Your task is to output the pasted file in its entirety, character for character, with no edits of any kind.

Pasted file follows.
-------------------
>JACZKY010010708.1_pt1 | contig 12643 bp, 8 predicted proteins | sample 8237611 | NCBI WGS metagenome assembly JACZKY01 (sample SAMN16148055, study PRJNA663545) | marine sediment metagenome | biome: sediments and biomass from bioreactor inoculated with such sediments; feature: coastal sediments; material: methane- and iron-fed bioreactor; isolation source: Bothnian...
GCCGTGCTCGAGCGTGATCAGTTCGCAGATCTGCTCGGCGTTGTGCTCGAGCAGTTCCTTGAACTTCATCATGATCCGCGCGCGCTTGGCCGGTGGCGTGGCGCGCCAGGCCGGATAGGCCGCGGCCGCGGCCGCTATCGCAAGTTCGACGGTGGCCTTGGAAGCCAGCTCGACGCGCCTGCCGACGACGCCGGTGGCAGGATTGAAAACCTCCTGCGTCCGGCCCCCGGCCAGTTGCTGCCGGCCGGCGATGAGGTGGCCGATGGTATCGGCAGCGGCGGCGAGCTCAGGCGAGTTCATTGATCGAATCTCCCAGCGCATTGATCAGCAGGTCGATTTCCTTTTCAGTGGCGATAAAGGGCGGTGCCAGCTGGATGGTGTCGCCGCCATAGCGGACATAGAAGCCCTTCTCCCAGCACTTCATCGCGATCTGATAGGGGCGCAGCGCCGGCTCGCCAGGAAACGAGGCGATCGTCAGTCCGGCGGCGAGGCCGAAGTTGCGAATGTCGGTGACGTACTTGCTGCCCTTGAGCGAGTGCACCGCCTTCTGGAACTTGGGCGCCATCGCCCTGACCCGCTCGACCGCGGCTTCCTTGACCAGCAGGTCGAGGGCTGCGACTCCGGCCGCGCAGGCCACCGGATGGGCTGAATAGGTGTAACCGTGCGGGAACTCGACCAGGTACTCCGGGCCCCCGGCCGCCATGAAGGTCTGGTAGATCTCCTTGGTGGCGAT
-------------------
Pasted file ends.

>JACZKY010010708.1_pt1 | contig 12643 bp, 8 predicted proteins | sample 8237611 | NCBI WGS metagenome assembly JACZKY01 (sample SAMN16148055, study PRJNA663545) | marine sediment metagenome | biome: sediments and biomass from bioreactor inoculated with such sediments; feature: coastal sediments; material: methane- and iron-fed bioreactor; isolation source: Bothnian...
GCCGTGCTCGAGCGTGATCAGTTCGCAGATCTGCTCGGCGTTGTGCTCGAGCAGTTCCTTGAACTTCATCATGATCCGCGCGCGCTTGGCCGGTGGCGTGGCGCGCCAGGCCGGATAGGCCGCGGCCGCGGCCGCTATCGCAAGTTCGACGGTGGCCTTGGAAGCCAGCTCGACGCGCCTGCCGACGACGCCGGTGGCAGGATTGAAAACCTCCTGCGTCCGGCCCCCGGCCAGTTGCTGCCGGCCGGCGATGAGGTGGCCGATGGTATCGGCAGCGGCGGCGAGCTCAGGCGAGTTCATTGATCGAATCTCCCAGCGCATTGATCAGCAGGTCGATTTCCTTTTCAGTGGCGATAAAGGGCGGTGCCAGCTGGATGGTGTCGCCGCCATAGCGGACATAGAAGCCCTTCTCCCAGCACTTCATCGCGATCTGATAGGGGCGCAGCGCCGGCTCGCCAGGAAACGAGGCGATCGTCAGTCCGGCGGCGAGGCCGAAGTTGCGAATGTCGGTGACGTACTTGCTGCCCTTGAGCGAGTGCACCGCCTTCTGGAACTTGGGCGCCATCGCCCTGACCCGCTCGACCGCGGCTTCCTTGACCAGCAGGTCGAGGGCTGCGACTCCGGCCGCGCAGGCCACCGGATGGGCTGAATAGGTGTAACCGTGCGGGAACTCGACCAGGTACTCCGGGCCCCCGGCCGCCATGAAGGTCTGGTAGATCTCCTTGGTGGCGAT